Trenches, artillery barrages, lumbering tanks: at first glance the war in Ukraine looks like a throwback to a time-yellowed history book. But there is more to it than meets the eye and the conflict could be a preview of future warfare. Both sides are using artificial intelligence-enabled lethal autonomous weapons systems and so-called suicide drones that independently detect, stalk and shoot targets. These autonomous weapon systems – killer robots, if you like – are increasingly becoming a staple of modern warfare.

In recent months, UN officials in Geneva have tried unsuccessfully to chisel out a treaty that sets clear-cut legal limits for autonomous weapons. As the US Defence Department updates its guidance on autonomous weapons to incorporate advances in artificial intelligence, the international community needs to ask – and answer – some important existential questions: how can we regulate killing machines before it is too late? And how do we guarantee vital moral safeguards in the face of a global AI arms face?

The United Kingdom, Australia and the United States – all big investors in weapons with autonomous capabilities – are quick to claim that increased robotisation will help sanitise the battlefield by keeping soldiers out of harm’s way. But this brushes over serious ethical and legal concerns about the harmful consequences of these lethal weapons.

Chief among them is the “responsibility gap”. Machines, no matter how sophisticated, will never be able to conform with the legal and moral requirements of the laws of war. When a soldier makes a fatal error in war – for example by confusing civilians for combatants – the incident can often be traced back to individuals who can be held accountable. This is not the case with robots: if a machine commits a war crime on its own volition, who do you hold responsible? The commander who sent the robot into battle? The programmer? Or the government that invested in the technology in the first place?

These debates are still largely being held on a theoretical level, as in most cases a human controller still makes the final call on whether to authorise the attack. But this might soon change as weapons acquire ever more autonomous capabilities. One quivers at the thought of killer robots being used by state and non-state actors, who could use facial recognition and other AI technologies to target individuals or groups. We are still a far cry from the world depicted in Isaac Asimov’s science fiction novels, where robots make life and death decisions, but developments in quantum computing and neuromorphic chip technology have made the prospect of fully autonomous robots tangible. Through inbuilt chips that emulate the human neuronal networks, robots will, in theory, be able to develop their own moral codes as they engage with their surroundings. This raises another thorny question: whose moral codes would robots inherit?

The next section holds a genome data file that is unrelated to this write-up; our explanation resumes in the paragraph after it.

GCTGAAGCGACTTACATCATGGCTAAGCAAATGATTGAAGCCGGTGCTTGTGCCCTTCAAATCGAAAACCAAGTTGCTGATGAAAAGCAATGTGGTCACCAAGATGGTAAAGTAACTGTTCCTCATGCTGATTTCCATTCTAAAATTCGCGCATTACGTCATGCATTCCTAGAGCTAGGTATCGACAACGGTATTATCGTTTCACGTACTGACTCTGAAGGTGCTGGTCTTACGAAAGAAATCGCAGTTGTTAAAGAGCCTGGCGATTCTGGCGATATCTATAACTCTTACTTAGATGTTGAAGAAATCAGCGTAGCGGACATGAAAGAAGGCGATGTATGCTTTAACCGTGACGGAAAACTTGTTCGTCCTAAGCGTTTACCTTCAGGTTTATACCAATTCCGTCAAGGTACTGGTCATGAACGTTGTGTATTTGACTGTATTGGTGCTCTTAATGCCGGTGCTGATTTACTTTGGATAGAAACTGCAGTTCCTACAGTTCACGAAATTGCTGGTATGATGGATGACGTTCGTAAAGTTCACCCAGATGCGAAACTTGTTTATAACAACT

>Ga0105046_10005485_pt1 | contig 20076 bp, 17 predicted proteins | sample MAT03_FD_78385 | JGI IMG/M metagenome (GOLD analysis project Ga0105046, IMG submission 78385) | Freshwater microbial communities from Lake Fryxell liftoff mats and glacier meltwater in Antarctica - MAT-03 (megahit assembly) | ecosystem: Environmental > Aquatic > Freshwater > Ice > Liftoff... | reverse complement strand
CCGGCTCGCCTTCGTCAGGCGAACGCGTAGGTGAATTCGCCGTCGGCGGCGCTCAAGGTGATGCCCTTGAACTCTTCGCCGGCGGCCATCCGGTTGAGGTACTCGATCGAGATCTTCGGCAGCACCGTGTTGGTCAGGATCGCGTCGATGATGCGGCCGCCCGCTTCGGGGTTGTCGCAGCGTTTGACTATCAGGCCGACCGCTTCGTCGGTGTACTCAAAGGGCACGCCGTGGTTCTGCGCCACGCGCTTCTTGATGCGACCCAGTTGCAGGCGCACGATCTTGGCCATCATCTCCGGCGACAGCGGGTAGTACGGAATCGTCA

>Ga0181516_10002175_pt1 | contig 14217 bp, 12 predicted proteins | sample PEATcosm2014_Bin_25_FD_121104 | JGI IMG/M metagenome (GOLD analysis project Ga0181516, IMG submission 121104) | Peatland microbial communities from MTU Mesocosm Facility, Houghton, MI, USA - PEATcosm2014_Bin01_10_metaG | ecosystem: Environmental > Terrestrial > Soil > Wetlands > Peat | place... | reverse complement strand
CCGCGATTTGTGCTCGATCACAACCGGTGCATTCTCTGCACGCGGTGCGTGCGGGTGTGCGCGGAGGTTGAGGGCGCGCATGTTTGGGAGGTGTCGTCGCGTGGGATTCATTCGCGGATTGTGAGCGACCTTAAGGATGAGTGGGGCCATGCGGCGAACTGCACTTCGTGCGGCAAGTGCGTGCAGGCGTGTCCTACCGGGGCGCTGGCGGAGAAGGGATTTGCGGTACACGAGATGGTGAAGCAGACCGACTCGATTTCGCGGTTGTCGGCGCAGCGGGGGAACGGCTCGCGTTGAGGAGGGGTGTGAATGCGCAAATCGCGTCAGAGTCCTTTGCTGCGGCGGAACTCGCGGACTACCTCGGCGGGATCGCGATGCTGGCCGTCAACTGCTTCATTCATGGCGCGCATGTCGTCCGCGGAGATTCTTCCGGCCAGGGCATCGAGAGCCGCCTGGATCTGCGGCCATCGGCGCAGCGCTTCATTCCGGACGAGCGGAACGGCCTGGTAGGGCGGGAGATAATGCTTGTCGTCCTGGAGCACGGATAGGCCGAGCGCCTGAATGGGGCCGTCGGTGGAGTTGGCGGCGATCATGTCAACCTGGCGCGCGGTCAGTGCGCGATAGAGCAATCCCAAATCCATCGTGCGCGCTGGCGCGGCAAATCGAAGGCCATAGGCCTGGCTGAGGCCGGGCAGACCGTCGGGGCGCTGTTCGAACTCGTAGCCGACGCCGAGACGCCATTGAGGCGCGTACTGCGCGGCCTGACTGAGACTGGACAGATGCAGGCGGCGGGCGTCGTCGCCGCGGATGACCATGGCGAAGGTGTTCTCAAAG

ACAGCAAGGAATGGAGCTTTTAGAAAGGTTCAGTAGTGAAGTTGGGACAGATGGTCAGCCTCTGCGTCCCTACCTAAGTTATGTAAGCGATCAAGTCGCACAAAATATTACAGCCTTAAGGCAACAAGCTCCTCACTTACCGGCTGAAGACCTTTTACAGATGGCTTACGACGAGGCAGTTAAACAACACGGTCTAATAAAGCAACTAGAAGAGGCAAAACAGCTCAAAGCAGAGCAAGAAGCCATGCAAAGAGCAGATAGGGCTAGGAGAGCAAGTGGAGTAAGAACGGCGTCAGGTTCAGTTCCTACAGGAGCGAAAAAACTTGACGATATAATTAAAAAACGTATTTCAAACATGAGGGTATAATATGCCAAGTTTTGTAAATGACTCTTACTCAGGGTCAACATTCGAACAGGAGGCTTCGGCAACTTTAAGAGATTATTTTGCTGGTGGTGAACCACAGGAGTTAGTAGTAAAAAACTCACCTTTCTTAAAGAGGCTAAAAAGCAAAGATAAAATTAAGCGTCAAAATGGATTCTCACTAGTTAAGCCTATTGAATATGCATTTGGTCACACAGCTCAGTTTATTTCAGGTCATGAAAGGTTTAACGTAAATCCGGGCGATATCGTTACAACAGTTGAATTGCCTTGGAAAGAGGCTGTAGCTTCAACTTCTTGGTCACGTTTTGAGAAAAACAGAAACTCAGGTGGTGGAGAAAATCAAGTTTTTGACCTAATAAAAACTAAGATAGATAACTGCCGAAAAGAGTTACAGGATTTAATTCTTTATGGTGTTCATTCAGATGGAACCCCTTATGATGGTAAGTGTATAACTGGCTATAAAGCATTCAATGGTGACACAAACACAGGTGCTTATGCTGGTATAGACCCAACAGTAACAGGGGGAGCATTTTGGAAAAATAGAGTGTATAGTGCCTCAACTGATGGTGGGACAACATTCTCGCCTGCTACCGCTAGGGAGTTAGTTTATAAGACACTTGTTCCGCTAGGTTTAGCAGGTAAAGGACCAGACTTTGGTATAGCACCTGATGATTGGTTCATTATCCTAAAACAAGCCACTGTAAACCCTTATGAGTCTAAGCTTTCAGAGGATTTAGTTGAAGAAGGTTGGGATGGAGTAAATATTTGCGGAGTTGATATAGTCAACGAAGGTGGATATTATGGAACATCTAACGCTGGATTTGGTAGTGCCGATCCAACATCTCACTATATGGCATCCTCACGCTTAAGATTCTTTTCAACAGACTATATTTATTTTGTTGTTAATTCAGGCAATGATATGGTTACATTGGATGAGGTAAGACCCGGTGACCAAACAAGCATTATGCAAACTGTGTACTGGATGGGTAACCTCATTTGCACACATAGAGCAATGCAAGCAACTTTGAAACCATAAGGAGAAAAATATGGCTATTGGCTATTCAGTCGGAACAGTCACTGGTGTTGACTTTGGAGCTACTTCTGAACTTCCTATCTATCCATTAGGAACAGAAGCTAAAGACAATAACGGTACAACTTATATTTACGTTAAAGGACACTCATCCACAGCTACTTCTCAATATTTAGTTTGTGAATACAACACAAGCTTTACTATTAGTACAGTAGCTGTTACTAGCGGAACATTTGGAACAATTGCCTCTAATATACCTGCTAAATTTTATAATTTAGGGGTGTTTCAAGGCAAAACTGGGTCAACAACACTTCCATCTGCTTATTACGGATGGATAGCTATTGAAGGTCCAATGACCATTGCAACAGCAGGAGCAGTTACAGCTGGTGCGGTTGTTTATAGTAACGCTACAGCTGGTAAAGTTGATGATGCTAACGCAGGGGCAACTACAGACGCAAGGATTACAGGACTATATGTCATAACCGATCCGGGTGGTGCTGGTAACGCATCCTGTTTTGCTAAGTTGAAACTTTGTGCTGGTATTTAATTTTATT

The international community has so far failed to regulate lethal autonomous weapons systems (LAWS), despite a decade of on-off UN talks. Countries at the forefront of LAWS development have held their ground, hiding behind existing international humanitarian laws. But the tide is changing. A growing number of countries have called for restrictions on developing and using LAWS. An international coalition of nongovernmental organisations is gaining traction and has managed to enlist vocal supporters in the tech industry.

A widely accepted regulatory framework governing LAWS is still a distant prospect, but optimists can find glimmers of hope in the Treaty on the Non-Proliferation of Nuclear Weapons (NPT), which has been signed by almost 200 states. A similar non-proliferation regime governing LAWS could help control their development, procurement and use, although it would be tough to implement, not least because of the dual-use nature of technology.

Legal tools alone will not be enough to shield the world from the dangers of autonomous weapons. A broader debate about the ethics of these robotics is needed. This debate needs to take place at all levels of society. Why is it that so few technology academies or Big Tech companies offer classes in ethics? Is it unthinkable to introduce an equivalent of the Hippocratic oath to the robotics field? There is an urgent need to reconcile new innovations with norms and ethics of war, including international humanitarian law and the Geneva Conventions.

Above all, we need to dig deep and re-evaluate what makes us human. Neuroscientific research shows that most of us, most of the time, are neither innately moral, nor immoral, but rather amoral. This means that our moral compass will largely depend on our “Perceived Emotional Self-Interest” and will be heavily influenced by our personal circumstances as well as our inborn predilections, among them a predisposition to choose actions that maximize our chances of survival. This should sound alarm bells for global leaders as the global AI arms race heats up and advanced technologies make their way from research labs to the military to the open market. We should stay alert to the likely exponential increase in violence that will result from killer machines. This enhanced and personalised brutality will most likely complicate post-conflict reconciliation and reconstruction.

As Bertrand Russell said in the early 1920s: “Without more kindliness in the world, technological power will serve to increase men’s capacity to inflict harm on one another.” Almost a hundred years on, Russell’s words are a painful reminder that humanity is becoming more creative at inflicting harm. Only strict regulation and diplomatic strong-arming will protect us from our worst selves.

Professor Nayef Al-Rodhan is a neuroscientist and philosopher. He is an Honorary Fellow at St Antony’s College, University of Oxford, and the Head of the Geopolitics & Global Futures Programme at the Geneva Centre for Security Policy (GCSP).